The Mk3 was the last home market development for the ADO16; Wolseley production ended in the spring of 1973 UK production. Austin and Vanden Plas production ended in June 1974, with around 2.25 million built, and replaced by the Austin Allegro.
But the ADO16 had some interesting overseas adventures.
The first of these was with Innocenti in Italy, BMC’s established licence building partner based in Milan. As early as the spring of 1963, Innocenti were building the Innocenti IM3 (Innocenti Morris).
Interestingly, Innocenti managed by the expedient of an additional universal joint, to achieve a more upright steering wheel, alleviating some of the “bus driver” driving position. Alongside this, a revised front grille and very different interior created a different feel to the car, perhaps even an Italian one.
The Im3 evolved to the IM3S with minor styling changes, and there was also an Austin I4, with fewer styling changes sold at a slightly lower price point. The IM3S ran to 1970; the Austin I4 and the facelifted I5 ran to 1974, and were replaced by the Allegro based Regent, of which the less said the better.
But BMC’s best and strongest export markets were often in the British Commonwealth, and the ADO16 was no real exception.
Australian production started in 1964, from CKD kits with some variations, notably a bench front seat. The range was similar to the UK market, and development matched it, with a 1275cc engine and automatic option in 1967. But Australia is different to the UK, despite the language and the cricket, and the market needed more.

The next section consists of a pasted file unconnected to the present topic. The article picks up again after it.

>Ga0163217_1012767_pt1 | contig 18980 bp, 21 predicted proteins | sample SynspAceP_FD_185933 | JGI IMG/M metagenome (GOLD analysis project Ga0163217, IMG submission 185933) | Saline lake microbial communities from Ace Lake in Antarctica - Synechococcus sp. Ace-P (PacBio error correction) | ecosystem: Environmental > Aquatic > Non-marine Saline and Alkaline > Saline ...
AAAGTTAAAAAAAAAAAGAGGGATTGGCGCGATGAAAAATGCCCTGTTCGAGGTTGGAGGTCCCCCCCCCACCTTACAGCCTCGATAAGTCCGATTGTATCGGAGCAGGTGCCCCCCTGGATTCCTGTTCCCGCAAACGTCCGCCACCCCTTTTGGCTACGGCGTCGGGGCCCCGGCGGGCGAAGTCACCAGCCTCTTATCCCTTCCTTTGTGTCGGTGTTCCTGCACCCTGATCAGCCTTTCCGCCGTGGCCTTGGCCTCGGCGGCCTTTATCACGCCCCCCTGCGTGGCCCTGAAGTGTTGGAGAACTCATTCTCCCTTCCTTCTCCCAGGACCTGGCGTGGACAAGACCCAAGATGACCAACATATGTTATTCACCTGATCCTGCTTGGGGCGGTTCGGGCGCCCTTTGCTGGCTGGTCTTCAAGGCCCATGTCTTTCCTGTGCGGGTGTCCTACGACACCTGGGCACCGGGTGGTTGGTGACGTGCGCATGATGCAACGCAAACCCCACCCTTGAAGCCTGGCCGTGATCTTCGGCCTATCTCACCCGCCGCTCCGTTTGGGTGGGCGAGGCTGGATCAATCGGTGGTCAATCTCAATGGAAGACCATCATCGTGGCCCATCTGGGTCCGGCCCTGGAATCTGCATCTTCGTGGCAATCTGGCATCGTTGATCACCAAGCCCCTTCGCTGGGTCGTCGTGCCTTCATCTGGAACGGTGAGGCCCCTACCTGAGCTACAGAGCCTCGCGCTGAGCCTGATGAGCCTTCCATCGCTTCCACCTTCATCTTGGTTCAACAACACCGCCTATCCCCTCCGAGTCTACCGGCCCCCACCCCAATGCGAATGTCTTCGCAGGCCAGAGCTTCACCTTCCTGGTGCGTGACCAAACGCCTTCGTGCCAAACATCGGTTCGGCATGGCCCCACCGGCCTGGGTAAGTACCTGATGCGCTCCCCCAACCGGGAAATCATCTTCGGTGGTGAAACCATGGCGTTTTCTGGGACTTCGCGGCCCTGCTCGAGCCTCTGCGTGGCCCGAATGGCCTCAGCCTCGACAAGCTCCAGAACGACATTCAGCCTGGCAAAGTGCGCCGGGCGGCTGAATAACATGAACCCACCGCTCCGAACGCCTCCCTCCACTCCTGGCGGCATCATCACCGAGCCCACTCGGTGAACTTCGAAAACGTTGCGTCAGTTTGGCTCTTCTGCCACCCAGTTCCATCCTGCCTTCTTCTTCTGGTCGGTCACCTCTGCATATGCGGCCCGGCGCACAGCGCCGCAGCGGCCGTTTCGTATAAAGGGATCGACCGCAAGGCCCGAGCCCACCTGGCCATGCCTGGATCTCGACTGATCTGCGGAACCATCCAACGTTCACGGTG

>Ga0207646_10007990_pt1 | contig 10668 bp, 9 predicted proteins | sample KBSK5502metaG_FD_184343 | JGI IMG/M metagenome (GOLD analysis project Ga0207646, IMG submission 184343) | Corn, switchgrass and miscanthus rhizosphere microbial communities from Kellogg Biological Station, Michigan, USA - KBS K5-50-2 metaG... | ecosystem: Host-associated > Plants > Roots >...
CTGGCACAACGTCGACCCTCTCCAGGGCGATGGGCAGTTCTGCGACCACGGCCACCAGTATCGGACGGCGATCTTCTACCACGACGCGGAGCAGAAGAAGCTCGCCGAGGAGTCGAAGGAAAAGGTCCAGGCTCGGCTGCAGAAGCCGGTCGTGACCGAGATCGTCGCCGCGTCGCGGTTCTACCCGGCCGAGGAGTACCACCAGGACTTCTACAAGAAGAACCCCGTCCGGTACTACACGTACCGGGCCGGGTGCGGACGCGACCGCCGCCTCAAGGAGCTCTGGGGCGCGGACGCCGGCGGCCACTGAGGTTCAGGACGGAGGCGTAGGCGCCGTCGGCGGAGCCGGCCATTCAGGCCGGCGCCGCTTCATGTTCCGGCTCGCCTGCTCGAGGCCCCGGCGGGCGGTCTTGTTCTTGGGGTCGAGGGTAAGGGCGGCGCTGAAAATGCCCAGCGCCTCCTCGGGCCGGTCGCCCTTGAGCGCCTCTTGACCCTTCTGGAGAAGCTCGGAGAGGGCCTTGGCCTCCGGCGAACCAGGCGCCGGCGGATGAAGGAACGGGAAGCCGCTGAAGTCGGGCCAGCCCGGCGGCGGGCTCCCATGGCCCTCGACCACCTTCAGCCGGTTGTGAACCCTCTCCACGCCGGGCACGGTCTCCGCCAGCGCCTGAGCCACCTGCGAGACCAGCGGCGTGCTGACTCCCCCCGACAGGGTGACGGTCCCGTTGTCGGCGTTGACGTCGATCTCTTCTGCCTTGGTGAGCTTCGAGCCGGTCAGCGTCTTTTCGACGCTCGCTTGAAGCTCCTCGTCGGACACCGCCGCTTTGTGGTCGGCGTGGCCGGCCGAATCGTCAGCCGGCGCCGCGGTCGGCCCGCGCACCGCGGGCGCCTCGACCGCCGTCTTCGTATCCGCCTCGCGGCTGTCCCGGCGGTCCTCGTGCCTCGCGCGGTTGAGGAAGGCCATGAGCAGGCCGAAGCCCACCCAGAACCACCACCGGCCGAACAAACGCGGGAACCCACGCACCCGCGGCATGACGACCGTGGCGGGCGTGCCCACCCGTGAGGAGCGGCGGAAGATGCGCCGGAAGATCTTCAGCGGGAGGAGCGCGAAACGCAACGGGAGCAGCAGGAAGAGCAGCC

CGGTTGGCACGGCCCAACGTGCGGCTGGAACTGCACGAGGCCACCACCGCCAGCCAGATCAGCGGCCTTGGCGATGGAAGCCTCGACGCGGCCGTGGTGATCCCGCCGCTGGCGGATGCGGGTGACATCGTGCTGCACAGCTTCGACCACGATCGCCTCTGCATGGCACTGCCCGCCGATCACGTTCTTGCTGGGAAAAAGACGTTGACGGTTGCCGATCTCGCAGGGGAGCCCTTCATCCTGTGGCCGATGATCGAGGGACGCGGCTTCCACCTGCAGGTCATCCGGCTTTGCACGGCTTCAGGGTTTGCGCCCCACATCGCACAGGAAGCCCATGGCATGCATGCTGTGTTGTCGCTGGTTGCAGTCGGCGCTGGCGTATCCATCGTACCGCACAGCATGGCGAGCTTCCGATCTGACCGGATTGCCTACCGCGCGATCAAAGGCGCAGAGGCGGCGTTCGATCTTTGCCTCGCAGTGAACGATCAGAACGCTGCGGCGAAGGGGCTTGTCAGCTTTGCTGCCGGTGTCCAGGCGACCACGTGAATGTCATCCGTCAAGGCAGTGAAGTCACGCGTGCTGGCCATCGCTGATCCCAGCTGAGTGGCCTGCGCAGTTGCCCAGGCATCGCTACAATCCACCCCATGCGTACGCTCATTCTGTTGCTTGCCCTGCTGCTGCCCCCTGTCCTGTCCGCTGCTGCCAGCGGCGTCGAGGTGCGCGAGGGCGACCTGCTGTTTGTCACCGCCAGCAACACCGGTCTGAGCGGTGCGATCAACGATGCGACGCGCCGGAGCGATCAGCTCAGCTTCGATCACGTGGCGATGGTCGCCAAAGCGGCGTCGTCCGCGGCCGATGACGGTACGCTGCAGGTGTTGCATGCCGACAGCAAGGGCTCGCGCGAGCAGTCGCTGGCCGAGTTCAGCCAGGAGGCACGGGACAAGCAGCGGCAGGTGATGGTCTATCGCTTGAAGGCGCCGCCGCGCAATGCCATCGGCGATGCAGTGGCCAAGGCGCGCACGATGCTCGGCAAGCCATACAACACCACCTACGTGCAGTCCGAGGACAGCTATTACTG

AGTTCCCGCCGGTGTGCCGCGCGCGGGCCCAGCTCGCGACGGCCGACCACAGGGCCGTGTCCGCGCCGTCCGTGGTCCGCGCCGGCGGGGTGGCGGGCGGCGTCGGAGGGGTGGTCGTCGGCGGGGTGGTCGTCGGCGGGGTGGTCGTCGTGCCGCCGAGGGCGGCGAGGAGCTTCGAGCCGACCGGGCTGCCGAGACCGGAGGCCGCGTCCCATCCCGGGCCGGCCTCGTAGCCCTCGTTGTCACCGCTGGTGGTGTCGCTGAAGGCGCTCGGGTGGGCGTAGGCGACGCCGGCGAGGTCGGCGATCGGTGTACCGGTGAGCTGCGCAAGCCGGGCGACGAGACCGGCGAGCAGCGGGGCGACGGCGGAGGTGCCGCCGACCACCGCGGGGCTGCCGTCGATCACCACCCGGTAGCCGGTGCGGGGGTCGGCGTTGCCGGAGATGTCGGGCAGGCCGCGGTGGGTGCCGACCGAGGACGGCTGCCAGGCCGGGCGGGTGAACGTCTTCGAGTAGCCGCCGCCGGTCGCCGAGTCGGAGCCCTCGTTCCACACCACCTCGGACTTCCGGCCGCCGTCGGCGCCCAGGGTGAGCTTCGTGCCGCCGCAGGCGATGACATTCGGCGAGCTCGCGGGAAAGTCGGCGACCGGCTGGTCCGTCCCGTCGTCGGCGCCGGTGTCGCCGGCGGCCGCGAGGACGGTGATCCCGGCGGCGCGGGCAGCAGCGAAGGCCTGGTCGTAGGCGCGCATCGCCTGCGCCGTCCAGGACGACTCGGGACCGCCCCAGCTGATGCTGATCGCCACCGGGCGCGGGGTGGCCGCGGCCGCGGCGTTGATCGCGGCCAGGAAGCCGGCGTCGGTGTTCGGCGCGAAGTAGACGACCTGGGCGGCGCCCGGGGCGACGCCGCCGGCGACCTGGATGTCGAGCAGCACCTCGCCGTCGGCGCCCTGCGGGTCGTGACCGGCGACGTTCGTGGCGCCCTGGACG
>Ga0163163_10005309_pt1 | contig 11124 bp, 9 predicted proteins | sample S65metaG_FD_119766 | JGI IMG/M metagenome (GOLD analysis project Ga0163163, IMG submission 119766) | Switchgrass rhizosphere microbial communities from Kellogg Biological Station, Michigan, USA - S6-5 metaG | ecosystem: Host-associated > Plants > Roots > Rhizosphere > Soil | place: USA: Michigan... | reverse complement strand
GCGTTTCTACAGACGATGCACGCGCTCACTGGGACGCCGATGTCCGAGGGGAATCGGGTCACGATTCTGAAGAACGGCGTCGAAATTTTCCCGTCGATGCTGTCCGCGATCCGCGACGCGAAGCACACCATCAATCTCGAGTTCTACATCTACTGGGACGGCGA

In June 1969, Leyland Australia started production of the Morris Nomad – an intriguing selection from the BLMC parts bin.
It was a hatchback derivative of the four door ADO16, with a hatchback that looked very similar but was different to that on the contemporary Austin Maxi, and the Maxi’s E series 1500cc engine.
Alongside the Nomad, Leyland Australia also offered the Morris 1500 saloon, a derivative of the existing saloon body but with the Maxi’s 1500 engine and later the five speed transmission as well. Notice the raised bonnet with a bulge unique to the 1500 and Nomad, and different door handles (and door skins) from the UK built cars. In all, around 29,000 cars were built before it was replaced by a locally built Morris Marina, but it was not sold outside Australasia.
Production in New Zealand, again using CKD kits shipped from the UK, continued until 1975, as evidenced by this Austin 1300 Mk3 (with an 1100 spec grille) I saw a few years ago, in a very period colour.
Perhaps more typical is this 1971 Morris 1100 Mk2, albeit with an aftermarket set of cobra stripes